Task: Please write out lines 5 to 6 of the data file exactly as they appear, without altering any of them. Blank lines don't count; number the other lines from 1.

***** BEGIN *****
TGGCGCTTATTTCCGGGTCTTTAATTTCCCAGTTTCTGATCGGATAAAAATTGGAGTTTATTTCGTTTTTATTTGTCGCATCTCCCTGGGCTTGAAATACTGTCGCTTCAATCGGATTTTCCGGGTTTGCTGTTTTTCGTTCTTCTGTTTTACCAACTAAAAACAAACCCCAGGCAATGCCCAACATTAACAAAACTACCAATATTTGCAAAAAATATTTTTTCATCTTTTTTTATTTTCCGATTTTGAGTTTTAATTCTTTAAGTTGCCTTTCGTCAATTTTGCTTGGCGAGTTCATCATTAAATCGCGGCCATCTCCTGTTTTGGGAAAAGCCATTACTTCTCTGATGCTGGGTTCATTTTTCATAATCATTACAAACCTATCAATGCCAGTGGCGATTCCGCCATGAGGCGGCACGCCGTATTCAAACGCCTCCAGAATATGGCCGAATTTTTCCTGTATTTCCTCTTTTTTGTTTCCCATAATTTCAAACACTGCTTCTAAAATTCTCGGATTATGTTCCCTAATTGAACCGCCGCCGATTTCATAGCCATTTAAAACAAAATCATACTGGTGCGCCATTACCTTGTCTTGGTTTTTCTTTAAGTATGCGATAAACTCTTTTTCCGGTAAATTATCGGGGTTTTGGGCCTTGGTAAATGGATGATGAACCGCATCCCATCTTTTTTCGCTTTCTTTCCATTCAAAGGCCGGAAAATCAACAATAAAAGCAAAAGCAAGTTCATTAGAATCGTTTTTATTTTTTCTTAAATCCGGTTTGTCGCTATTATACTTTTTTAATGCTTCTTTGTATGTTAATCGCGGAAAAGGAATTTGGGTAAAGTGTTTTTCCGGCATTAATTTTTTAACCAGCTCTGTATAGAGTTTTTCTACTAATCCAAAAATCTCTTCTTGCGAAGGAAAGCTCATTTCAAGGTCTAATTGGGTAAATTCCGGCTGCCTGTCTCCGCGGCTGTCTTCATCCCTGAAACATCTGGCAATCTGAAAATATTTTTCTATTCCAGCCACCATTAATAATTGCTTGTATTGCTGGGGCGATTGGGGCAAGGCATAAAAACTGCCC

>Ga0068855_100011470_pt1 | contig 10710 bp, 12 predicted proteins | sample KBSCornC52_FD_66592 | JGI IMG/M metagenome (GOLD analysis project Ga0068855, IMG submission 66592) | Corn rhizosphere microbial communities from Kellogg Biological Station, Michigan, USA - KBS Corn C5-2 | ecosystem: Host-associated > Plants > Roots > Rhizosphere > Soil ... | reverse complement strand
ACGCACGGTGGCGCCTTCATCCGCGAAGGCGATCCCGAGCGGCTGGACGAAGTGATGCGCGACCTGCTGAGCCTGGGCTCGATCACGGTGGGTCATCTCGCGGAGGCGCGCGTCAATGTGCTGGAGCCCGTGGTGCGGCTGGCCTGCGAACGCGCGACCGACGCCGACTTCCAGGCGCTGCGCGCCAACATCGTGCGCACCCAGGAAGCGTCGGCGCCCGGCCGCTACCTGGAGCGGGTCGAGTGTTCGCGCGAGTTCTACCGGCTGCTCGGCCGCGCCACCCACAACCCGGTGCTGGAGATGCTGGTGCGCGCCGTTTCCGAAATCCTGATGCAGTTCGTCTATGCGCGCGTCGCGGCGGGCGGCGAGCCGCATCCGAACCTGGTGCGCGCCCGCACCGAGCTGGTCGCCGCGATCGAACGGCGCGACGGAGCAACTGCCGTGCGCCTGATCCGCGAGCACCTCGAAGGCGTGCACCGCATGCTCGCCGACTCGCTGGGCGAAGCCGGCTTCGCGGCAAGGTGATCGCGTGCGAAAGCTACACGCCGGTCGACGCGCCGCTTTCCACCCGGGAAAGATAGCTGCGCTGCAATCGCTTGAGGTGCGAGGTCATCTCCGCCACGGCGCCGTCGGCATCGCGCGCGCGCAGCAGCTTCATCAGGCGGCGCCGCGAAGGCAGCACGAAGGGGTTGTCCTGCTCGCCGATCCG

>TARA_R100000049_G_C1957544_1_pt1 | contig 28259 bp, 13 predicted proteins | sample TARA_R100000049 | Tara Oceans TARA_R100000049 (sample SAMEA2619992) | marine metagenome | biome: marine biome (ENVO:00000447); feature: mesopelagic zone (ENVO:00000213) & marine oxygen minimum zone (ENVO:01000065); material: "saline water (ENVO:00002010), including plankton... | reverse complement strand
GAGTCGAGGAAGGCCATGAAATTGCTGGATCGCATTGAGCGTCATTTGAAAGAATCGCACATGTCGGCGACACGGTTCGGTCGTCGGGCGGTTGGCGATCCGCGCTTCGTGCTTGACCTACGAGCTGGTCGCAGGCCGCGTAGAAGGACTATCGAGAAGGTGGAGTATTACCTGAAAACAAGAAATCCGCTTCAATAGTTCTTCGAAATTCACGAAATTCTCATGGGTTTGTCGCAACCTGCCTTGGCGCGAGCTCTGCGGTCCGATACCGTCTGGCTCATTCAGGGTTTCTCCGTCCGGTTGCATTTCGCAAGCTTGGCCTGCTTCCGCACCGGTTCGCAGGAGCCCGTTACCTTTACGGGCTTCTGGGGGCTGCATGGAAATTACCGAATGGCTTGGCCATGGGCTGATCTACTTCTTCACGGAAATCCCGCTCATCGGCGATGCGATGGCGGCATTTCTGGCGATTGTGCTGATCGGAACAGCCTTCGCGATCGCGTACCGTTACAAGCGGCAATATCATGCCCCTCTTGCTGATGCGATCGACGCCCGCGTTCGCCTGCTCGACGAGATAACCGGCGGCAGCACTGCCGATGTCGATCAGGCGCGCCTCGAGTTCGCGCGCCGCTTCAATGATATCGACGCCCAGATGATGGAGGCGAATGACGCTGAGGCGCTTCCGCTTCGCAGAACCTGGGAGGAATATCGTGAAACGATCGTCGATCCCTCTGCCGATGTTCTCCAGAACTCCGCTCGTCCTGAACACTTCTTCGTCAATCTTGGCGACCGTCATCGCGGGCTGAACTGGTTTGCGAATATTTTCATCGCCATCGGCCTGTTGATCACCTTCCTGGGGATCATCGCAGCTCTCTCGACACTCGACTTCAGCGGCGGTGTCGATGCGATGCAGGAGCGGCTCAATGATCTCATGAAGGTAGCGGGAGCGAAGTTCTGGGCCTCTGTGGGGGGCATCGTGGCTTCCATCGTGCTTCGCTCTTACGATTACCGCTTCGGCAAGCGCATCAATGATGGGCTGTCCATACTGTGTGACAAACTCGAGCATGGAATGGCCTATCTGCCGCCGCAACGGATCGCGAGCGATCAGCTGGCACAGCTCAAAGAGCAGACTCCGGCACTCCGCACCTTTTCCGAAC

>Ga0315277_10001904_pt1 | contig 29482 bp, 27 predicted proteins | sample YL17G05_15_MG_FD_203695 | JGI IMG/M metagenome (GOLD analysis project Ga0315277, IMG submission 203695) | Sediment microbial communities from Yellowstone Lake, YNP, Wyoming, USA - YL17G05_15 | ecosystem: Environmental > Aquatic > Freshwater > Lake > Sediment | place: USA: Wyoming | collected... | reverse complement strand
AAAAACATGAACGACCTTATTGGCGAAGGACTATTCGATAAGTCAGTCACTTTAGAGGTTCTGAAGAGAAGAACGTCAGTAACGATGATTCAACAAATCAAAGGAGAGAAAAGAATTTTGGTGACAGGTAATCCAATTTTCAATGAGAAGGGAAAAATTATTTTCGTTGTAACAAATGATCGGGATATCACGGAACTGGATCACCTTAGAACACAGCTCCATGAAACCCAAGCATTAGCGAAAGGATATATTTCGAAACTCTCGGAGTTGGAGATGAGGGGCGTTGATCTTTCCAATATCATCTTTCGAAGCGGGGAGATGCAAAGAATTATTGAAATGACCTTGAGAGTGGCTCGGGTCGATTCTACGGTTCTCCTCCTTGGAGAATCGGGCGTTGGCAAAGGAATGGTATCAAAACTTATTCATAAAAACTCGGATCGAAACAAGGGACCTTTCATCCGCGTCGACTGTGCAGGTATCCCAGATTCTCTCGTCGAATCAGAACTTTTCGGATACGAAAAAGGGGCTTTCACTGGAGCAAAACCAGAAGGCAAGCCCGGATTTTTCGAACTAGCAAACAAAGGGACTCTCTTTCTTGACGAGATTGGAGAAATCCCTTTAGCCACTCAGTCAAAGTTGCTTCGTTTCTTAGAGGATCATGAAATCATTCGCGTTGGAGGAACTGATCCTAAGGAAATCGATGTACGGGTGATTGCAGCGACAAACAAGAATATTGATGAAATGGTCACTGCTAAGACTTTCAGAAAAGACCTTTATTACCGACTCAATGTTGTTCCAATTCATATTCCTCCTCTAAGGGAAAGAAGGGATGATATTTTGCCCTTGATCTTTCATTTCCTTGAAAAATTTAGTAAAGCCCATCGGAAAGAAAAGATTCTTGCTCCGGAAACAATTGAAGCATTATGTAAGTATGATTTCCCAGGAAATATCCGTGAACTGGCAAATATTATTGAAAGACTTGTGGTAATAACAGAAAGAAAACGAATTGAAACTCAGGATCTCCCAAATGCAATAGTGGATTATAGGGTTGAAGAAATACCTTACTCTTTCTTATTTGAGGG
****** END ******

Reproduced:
GAGTCGAGGAAGGCCATGAAATTGCTGGATCGCATTGAGCGTCATTTGAAAGAATCGCACATGTCGGCGACACGGTTCGGTCGTCGGGCGGTTGGCGATCCGCGCTTCGTGCTTGACCTACGAGCTGGTCGCAGGCCGCGTAGAAGGACTATCGAGAAGGTGGAGTATTACCTGAAAACAAGAAATCCGCTTCAATAGTTCTTCGAAATTCACGAAATTCTCATGGGTTTGTCGCAACCTGCCTTGGCGCGAGCTCTGCGGTCCGATACCGTCTGGCTCATTCAGGGTTTCTCCGTCCGGTTGCATTTCGCAAGCTTGGCCTGCTTCCGCACCGGTTCGCAGGAGCCCGTTACCTTTACGGGCTTCTGGGGGCTGCATGGAAATTACCGAATGGCTTGGCCATGGGCTGATCTACTTCTTCACGGAAATCCCGCTCATCGGCGATGCGATGGCGGCATTTCTGGCGATTGTGCTGATCGGAACAGCCTTCGCGATCGCGTACCGTTACAAGCGGCAATATCATGCCCCTCTTGCTGATGCGATCGACGCCCGCGTTCGCCTGCTCGACGAGATAACCGGCGGCAGCACTGCCGATGTCGATCAGGCGCGCCTCGAGTTCGCGCGCCGCTTCAATGATATCGACGCCCAGATGATGGAGGCGAATGACGCTGAGGCGCTTCCGCTTCGCAGAACCTGGGAGGAATATCGTGAAACGATCGTCGATCCCTCTGCCGATGTTCTCCAGAACTCCGCTCGTCCTGAACACTTCTTCGTCAATCTTGGCGACCGTCATCGCGGGCTGAACTGGTTTGCGAATATTTTCATCGCCATCGGCCTGTTGATCACCTTCCTGGGGATCATCGCAGCTCTCTCGACACTCGACTTCAGCGGCGGTGTCGATGCGATGCAGGAGCGGCTCAATGATCTCATGAAGGTAGCGGGAGCGAAGTTCTGGGCCTCTGTGGGGGGCATCGTGGCTTCCATCGTGCTTCGCTCTTACGATTACCGCTTCGGCAAGCGCATCAATGATGGGCTGTCCATACTGTGTGACAAACTCGAGCATGGAATGGCCTATCTGCCGCCGCAACGGATCGCGAGCGATCAGCTGGCACAGCTCAAAGAGCAGACTCCGGCACTCCGCACCTTTTCCGAAC

>Ga0315277_10001904_pt1 | contig 29482 bp, 27 predicted proteins | sample YL17G05_15_MG_FD_203695 | JGI IMG/M metagenome (GOLD analysis project Ga0315277, IMG submission 203695) | Sediment microbial communities from Yellowstone Lake, YNP, Wyoming, USA - YL17G05_15 | ecosystem: Environmental > Aquatic > Freshwater > Lake > Sediment | place: USA: Wyoming | collected... | reverse complement strand